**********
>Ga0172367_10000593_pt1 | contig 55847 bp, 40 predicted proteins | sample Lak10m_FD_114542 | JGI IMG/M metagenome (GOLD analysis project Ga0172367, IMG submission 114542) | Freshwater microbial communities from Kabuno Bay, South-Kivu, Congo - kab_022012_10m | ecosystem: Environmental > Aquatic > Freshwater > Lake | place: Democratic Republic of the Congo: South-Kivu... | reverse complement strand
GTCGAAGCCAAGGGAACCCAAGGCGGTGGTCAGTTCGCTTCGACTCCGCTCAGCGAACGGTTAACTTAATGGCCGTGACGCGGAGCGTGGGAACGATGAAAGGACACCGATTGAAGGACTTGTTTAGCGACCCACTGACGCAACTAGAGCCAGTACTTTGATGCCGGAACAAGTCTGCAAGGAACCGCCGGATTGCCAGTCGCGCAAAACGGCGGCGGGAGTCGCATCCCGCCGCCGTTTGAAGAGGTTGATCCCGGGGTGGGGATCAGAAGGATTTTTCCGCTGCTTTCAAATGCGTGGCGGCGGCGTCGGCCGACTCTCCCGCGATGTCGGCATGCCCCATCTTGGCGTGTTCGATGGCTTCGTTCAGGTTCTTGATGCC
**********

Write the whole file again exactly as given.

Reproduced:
>Ga0172367_10000593_pt1 | contig 55847 bp, 40 predicted proteins | sample Lak10m_FD_114542 | JGI IMG/M metagenome (GOLD analysis project Ga0172367, IMG submission 114542) | Freshwater microbial communities from Kabuno Bay, South-Kivu, Congo - kab_022012_10m | ecosystem: Environmental > Aquatic > Freshwater > Lake | place: Democratic Republic of the Congo: South-Kivu... | reverse complement strand
GTCGAAGCCAAGGGAACCCAAGGCGGTGGTCAGTTCGCTTCGACTCCGCTCAGCGAACGGTTAACTTAATGGCCGTGACGCGGAGCGTGGGAACGATGAAAGGACACCGATTGAAGGACTTGTTTAGCGACCCACTGACGCAACTAGAGCCAGTACTTTGATGCCGGAACAAGTCTGCAAGGAACCGCCGGATTGCCAGTCGCGCAAAACGGCGGCGGGAGTCGCATCCCGCCGCCGTTTGAAGAGGTTGATCCCGGGGTGGGGATCAGAAGGATTTTTCCGCTGCTTTCAAATGCGTGGCGGCGGCGTCGGCCGACTCTCCCGCGATGTCGGCATGCCCCATCTTGGCGTGTTCGATGGCTTCGTTCAGGTTCTTGATGCC